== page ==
Chandler Riggs Reflects on Carl’s Saddest Scene on The Walking Dead

Former Carl Grimes actor Chandler Riggs admits he didn't know how he was "going to get through" a sad farewell in his final episode of The Walking Dead, a scene topped only by another "really depressing" sendoff from the zombie drama's early seasons. After outliving most of the original group of survivors once led by Rick Grimes (Andrew Lincoln), including "uncle" Shane (Jon Bernthal) and best friend Sophia (Madison Lintz), Carl took his own life in Season 8 before he could succumb to an incurable walker bite received when helping Siddiq (Avi Nash) honor his late mother by "freeing the souls" of walkers. But it was a tearful goodbye with Carl's own mother, Lori (Sarah Wayne Callies), that stands as the most heart-wrenching scene Riggs performed on The Walking Dead.

"I remember reading the script for that last episode, and I was like, 'Man, this is so depressing. I don't know how I'm going to get through this,'" Riggs said of Carl's death episode, "Honor," at FAN EXPO Vancouver. "And obviously it was super sad when we were watching it, but with the script, I remember my goodbye speech to Judith. I was like, 'Dude, what? Why do I have to say this? This is so sad.'"

Carl and a younger Judith (at the time played by twins Chloe and Sophia Garcia-Frizzi) exchanged goodbyes in the sewer beneath Alexandria, where he bequeathed to her the handed down sheriff's hat an aged-up Judith (Cailey Fleming) continues to wear more than six years later.

But it was the goodbye with Carl and Judith's mother in Season 3 episode "Killer Within" that Riggs identified as the "hardest thing" he did on The Walking Dead.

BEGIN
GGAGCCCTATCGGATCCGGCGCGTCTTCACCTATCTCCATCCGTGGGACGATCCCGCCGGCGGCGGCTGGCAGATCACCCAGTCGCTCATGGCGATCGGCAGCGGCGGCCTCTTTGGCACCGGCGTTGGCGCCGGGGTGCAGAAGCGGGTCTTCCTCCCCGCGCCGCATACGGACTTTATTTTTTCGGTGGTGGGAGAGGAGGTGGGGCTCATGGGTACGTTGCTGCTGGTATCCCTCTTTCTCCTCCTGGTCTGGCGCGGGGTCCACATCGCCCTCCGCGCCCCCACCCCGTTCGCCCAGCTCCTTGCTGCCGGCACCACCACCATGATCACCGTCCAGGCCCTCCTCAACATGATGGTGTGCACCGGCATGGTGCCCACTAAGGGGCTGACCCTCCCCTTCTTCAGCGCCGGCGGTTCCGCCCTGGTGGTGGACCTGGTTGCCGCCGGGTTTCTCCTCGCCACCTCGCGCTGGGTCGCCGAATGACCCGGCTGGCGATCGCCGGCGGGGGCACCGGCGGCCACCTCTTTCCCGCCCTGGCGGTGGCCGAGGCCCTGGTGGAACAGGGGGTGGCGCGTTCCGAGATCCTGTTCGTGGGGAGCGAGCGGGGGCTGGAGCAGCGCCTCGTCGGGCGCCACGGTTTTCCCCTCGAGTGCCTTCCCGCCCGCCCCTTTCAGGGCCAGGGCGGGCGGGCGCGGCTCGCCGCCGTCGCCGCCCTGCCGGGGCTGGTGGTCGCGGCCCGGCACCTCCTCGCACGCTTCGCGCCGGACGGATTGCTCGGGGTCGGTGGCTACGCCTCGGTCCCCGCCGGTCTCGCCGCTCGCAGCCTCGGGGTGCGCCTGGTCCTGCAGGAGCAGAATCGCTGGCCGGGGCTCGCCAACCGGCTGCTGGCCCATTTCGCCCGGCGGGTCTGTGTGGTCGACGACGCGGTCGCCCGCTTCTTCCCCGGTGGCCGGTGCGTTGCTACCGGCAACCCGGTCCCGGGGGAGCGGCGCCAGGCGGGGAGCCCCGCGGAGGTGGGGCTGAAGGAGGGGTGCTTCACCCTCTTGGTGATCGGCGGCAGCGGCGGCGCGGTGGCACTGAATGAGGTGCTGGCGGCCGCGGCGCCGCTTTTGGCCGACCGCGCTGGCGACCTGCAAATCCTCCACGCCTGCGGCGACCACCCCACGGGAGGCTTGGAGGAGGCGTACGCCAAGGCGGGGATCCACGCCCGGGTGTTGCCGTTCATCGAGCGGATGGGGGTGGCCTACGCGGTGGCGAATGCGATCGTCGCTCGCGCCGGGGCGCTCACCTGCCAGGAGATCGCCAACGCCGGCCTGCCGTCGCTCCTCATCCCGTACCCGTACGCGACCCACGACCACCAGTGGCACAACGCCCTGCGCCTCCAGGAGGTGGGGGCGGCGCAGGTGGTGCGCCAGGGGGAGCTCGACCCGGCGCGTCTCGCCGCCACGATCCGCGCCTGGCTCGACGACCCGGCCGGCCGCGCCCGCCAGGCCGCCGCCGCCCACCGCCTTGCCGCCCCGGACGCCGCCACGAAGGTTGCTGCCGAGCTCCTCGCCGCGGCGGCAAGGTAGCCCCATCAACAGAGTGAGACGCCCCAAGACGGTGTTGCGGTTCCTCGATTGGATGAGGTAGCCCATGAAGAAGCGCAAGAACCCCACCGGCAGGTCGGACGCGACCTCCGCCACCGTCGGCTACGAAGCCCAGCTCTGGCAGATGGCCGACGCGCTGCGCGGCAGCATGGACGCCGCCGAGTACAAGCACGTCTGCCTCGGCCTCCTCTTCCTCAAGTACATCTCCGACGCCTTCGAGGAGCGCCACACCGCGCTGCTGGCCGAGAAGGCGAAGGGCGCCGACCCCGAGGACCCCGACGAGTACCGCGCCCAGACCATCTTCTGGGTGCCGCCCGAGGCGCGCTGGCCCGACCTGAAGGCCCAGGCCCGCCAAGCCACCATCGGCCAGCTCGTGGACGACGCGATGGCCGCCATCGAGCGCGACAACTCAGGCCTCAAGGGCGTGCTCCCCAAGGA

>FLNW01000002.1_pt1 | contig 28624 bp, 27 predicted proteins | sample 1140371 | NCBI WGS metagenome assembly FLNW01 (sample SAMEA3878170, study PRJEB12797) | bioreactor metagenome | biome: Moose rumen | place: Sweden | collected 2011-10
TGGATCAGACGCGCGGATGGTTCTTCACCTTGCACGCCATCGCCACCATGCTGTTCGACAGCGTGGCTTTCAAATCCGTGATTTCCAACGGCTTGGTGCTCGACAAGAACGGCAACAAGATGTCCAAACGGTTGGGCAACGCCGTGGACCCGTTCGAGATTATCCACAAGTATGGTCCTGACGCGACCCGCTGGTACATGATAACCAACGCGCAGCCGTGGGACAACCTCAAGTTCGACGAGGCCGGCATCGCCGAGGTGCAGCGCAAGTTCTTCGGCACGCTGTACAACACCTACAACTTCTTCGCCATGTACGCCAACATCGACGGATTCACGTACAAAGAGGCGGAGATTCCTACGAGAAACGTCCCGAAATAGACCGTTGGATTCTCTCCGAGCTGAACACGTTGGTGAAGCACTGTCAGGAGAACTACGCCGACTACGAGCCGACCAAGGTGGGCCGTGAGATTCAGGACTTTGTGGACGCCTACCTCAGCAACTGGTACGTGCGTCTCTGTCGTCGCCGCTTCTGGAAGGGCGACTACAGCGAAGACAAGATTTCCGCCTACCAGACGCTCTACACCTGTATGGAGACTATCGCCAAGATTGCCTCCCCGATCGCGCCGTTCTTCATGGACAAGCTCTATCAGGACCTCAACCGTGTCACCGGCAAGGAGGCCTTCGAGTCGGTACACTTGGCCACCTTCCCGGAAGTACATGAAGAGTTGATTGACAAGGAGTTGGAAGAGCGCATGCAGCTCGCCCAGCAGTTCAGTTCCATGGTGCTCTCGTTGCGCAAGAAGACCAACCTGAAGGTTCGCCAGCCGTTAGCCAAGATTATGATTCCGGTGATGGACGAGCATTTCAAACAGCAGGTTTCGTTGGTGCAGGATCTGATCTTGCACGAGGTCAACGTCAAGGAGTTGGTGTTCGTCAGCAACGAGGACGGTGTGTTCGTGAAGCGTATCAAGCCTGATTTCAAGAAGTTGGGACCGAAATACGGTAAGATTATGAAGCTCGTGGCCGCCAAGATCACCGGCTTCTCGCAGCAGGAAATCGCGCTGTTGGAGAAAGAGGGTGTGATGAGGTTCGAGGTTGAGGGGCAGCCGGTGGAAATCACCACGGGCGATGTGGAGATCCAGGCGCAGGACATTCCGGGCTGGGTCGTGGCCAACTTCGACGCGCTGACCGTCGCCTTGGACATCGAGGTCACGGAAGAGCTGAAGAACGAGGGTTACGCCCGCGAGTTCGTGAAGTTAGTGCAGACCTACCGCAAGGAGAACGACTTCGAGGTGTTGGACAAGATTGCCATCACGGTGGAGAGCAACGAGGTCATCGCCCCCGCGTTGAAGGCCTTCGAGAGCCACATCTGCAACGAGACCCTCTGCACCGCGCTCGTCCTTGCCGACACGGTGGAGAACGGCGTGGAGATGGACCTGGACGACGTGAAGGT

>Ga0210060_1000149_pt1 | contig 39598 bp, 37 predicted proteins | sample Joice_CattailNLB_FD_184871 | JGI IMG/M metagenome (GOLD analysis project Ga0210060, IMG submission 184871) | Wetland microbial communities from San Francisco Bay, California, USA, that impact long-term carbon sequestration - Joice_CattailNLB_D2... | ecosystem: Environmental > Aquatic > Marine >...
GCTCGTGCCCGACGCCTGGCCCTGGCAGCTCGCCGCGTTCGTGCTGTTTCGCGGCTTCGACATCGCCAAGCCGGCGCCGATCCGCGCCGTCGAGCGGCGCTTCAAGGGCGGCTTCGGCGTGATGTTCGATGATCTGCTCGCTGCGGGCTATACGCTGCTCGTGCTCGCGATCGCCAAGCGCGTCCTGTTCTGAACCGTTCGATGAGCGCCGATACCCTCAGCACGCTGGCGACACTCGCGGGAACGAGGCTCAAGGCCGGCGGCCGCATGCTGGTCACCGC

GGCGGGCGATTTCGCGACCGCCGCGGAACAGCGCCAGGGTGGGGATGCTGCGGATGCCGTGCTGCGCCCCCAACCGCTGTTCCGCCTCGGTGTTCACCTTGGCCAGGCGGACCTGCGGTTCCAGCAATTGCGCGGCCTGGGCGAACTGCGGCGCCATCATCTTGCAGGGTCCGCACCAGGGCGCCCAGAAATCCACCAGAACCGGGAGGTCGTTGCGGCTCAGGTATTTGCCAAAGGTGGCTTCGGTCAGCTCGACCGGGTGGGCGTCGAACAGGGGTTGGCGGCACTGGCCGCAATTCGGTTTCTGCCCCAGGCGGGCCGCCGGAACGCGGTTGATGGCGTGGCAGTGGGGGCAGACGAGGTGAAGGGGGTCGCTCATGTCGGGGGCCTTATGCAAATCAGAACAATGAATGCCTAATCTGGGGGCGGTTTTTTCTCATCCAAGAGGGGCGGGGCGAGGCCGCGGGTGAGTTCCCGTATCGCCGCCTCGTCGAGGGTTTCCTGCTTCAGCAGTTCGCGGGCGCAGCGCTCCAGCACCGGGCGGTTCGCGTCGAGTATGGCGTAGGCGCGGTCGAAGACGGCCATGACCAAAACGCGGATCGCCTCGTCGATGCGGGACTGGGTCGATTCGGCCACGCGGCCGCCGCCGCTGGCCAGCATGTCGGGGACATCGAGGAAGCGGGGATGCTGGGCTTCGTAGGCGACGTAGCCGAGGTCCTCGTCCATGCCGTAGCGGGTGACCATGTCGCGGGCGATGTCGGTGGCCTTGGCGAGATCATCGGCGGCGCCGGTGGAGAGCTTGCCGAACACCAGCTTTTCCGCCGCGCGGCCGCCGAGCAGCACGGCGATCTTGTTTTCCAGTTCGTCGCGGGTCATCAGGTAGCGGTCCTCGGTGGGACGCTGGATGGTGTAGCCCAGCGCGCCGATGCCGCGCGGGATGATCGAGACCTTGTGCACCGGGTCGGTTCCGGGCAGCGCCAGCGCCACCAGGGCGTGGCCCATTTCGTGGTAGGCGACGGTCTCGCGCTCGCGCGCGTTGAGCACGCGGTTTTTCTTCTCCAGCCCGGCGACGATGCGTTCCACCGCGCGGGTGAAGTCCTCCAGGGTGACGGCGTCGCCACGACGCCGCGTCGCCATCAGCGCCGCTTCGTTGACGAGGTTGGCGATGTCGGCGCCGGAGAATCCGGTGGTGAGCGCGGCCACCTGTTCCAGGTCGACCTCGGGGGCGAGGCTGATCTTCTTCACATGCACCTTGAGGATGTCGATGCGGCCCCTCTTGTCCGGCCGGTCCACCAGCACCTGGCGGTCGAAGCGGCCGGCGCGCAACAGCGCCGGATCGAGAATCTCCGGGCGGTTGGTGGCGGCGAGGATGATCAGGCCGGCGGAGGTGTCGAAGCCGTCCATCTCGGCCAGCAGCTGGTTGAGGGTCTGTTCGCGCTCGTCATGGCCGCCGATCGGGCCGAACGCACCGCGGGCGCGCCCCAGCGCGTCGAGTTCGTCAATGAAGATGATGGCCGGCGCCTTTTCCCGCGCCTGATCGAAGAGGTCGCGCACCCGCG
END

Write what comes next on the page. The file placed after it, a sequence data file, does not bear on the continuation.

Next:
"That was really depressing for everyone involved," he said of the scene that ended with Carl having to shoot Lori just moments after she died delivering Judith. "That was probably the saddest."

Recalling his own exit, Riggs was "pretty bummed out" before realizing he could move on to other roles and "really explore my potential as an actor."

On Walking Dead, Riggs said, Carl was locked into a loop, flip-flopping between a stone cold killer and a pacifist urging for peace at a time when the survivors were at war with Negan (Jeffrey Dean Morgan) and his Saviors.

"It was kind of like, for so many years, it was just kind of an arc that was just kind of up and down of him going crazy and wanting to kill everyone, and then him being really humanitarian and not wanting anyone to die, then back to killing people, and then humanitarian again," he said. "So it's really, really cool to be able to explore other arcs and other stories."

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"But still, being a part of Walking Dead, it was just insane. I don't think I realized how big of an impact my character had on so many people," Riggs continued. "From time to time people will come up to me saying [that] seeing Carl go through what he did in the apocalypse helped them get through chemo when they had cancer, or get through depression. Stuff like that is so cool. And it reminds me of why I'm even an actor in general, it's for things like that. For affecting people, and making people feel something and getting to connect with a character. So getting to play that role and help so many people with so many things in their lives was just incredible, and I couldn't be happier that I was a part of that, and I hope to be part of more things like that."

New episodes of The Walking Dead Season 10 premiere Sundays on AMC. For all things TWD, follow the author @CameronBonomolo on Twitter.